Russia rages as plans for legitimizing its proxy Donbas “republics” are foiled
Russia’s Foreign Ministry has condemned Ukraine, Germany and France for thwarting its attempts to foist direct dialogue with occupied Donbas on Kyiv, with Moscow treated as a mere ‘observer’. Unless this is all a stunt, it would seem that Ukraine’s leaders have heeded public outrage over plans for such dialogue, and Moscow is irate.
The Russian rendition of what was planned is, of course, quite different. Moscow had purportedly been “working with the parties to the conflict: Luhansk, Donetsk and Ukraine”. “Thanks to direct contact with our Ukrainian partners, we had succeeded in achieving important agreements able to break the stalemate on a process for regulating (the situation)”. This included the broad agreement reached on 11 March to form an Advisory Council, signed by “Donetsk, Luhansk, Kyiv and OSCE, with the personal participation of the Deputy Head of the Russian President’s Administration Dmitry Kozak and Head of the Office of the Ukrainian President Andriy Yermak.”
Things began going wrong for Russia soon afterwards, with both Germany and France demonstrating unwillingness in telephone conversations to support such a move, and then the meeting of the Contact Group on 26 March, when Kyiv rejected it. Moscow claims that the Ukrainian negotiators did not do this “without instructions from outside”.
In fact, the initial outrage was within Ukraine after news broke of what had been agreed in Minsk. Distrust was fuelled by the fact that the real content of the meeting on 11 March was only learned on 13 March, thanks to a report by the newspaper Dzerkalo Tyzhnya. The preliminary agreement, endorsed by Andriy Yermak, Head of President Volodymyr Zelensky’s administration, envisaged the formation of an ‘Advisory Council’, with 10 representatives from Ukraine and 10 from the self-proclaimed ‘Donetsk and Luhansk people’s republics’ [D/LPR]. These pseudo republics are under Russia’s political, financial and military control, so giving Russia, as aggressor state, the same ‘observer status’ as that held by OSCE, Germany and France was a grave distortion of the situation, one that could suit only Moscow.
Yermak has since tried, very unconvincingly, to claim that no direct dialogue was planned with Russia’s proxy ‘republics’, and that this was about ‘dialogue’ between Ukrainians in government-controlled Ukraine and their fellow citizens in occupied Donbas. His claims were dismissed by prominent Ukrainians, including many former hostages, such as Stanislav Aseyev, Iryna Dovhan, Ihor Kozlovsky and Volodymyr Zhemchugov. The latter had paid a huge price for their patriotism, and made it quite clear that the agreement would make their suffering and that of countless others senseless. The assertion that this was about dialogue between ordinary citizens was also rejected as nonsense and as totally unachievable in occupied Donbas which was recently given a rating of 5/100 on human rights by Freedom House (against 62/100) for government-controlled Ukraine. Freedom House found that in these so-called ‘republics’ there is “no room for meaningful opposition” or free speech, and “the rule of law and civil liberties in general are not respected”.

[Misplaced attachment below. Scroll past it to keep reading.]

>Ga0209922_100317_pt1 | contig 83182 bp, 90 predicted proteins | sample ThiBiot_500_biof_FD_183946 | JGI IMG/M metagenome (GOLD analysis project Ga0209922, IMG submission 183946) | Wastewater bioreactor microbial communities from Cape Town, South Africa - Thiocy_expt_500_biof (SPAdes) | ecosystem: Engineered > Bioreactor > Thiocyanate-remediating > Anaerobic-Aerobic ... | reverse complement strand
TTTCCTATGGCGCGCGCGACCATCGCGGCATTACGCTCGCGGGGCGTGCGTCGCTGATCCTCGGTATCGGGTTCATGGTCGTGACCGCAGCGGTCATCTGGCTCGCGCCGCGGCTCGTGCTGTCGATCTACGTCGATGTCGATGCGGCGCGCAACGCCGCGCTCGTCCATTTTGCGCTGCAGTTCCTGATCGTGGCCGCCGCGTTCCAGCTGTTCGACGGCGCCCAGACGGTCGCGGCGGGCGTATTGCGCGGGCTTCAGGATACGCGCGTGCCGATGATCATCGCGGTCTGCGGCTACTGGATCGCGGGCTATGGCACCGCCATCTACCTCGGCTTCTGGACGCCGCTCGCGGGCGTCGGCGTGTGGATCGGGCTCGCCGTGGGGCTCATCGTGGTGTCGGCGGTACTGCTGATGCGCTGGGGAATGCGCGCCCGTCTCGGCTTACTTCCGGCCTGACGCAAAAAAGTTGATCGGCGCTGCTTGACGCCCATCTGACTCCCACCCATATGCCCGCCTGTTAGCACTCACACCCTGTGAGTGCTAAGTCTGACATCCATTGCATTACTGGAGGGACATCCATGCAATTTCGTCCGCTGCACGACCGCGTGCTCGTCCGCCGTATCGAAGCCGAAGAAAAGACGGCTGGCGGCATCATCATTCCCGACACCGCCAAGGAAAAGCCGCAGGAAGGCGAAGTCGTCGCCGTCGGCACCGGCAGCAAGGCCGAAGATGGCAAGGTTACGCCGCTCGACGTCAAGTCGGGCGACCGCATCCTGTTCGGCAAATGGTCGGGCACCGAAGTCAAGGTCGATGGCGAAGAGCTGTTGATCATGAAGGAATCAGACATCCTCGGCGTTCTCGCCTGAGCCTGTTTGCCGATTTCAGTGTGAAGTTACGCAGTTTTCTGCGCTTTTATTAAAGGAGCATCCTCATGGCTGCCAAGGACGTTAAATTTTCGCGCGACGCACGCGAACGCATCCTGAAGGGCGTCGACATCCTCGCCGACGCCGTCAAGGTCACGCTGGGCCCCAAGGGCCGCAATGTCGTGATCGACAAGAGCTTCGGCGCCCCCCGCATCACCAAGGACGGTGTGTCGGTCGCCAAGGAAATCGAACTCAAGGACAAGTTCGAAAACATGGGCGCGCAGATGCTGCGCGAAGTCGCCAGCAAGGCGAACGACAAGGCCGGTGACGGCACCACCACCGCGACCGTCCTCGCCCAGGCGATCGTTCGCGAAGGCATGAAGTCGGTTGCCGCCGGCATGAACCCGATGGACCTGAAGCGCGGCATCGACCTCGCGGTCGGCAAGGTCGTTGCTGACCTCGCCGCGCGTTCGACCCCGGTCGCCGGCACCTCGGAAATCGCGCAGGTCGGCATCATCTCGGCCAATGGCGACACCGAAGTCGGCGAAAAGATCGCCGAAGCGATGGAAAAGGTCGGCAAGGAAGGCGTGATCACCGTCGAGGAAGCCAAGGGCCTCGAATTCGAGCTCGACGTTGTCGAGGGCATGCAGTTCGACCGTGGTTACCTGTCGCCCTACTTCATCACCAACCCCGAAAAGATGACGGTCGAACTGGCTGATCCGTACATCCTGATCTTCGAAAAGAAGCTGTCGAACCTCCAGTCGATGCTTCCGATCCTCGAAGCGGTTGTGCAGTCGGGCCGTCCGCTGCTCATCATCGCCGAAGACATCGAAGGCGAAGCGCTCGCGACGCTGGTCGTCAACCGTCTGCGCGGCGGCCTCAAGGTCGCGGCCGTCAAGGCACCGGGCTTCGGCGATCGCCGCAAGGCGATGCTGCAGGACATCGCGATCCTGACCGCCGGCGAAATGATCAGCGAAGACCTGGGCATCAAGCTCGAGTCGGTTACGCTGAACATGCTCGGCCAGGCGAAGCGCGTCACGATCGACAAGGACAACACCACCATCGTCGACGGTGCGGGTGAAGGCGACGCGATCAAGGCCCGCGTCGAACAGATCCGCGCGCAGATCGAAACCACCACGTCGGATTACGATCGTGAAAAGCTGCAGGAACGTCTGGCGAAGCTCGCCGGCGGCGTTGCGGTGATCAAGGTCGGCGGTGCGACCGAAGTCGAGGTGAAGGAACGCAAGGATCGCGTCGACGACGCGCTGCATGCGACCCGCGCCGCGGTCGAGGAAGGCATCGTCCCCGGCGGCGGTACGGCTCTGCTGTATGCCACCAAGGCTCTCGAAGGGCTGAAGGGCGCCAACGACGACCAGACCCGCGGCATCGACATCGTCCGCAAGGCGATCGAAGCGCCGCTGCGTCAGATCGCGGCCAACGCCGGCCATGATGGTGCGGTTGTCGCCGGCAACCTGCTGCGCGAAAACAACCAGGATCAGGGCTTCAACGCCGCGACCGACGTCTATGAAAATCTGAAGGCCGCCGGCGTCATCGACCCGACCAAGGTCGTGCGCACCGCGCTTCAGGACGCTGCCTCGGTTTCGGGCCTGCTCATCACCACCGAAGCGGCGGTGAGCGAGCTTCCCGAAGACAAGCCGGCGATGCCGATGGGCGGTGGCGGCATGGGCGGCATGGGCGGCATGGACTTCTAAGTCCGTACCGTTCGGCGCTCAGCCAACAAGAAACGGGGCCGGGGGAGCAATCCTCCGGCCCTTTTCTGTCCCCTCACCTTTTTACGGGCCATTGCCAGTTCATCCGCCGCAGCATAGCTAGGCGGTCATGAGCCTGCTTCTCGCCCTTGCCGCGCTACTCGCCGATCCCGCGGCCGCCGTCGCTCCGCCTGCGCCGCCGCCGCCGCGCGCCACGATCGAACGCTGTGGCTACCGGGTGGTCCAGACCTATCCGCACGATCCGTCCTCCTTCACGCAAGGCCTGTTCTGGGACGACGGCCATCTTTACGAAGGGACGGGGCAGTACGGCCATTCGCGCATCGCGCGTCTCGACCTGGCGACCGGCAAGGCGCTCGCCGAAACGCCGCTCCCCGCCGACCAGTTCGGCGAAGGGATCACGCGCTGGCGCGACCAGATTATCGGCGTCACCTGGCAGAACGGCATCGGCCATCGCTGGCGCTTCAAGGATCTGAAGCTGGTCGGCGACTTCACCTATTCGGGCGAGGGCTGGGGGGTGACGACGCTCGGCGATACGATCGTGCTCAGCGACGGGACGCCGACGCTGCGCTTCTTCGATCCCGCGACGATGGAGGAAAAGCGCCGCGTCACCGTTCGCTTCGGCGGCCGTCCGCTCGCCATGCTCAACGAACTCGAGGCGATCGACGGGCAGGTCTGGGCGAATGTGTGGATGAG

There were also protests from civic activists, political analysts and 60 MPs from Zelensky’s own Servant of the People Party. All pointed to the clear breach of the Law on Occupied Territory and were unanimous in calling any direct negotiations with the proxy republics inadmissible legitimization of formations that were totally controlled by the Russian Federation, as aggressor state. By treating the Donbas militants as autonomous players, they warned, Russia and the international community would be able to treat the armed conflict on Ukrainian territory as “an internal conflict”, and not the result of armed aggression by the Russian Federation against Ukraine”.
In a recent press briefing, Yermak implied that the Council has not been taken off the table, but that they are consulting with France and Germany. This might explain why Russia is clearly also blaming the latter for the failure of its latest attempt to legitimize its public formation. In an interview to Ukrainska Pravda, Ukraine’s Foreign Minister Dmytro Kuleba said that the process was now suspended, but fell short of saying the idea had been abandoned. He does, however, assert that the structure of the Trilateral Contact Group remains unchanged: “There is a country which is attacking – Russia; a country which is defending itself – Ukraine, and the OSCE is in between. The Foreign Ministry’s position is very clear, and the ministry and I personally, as minister, are against any reformatting of the Trilateral Contact Group.”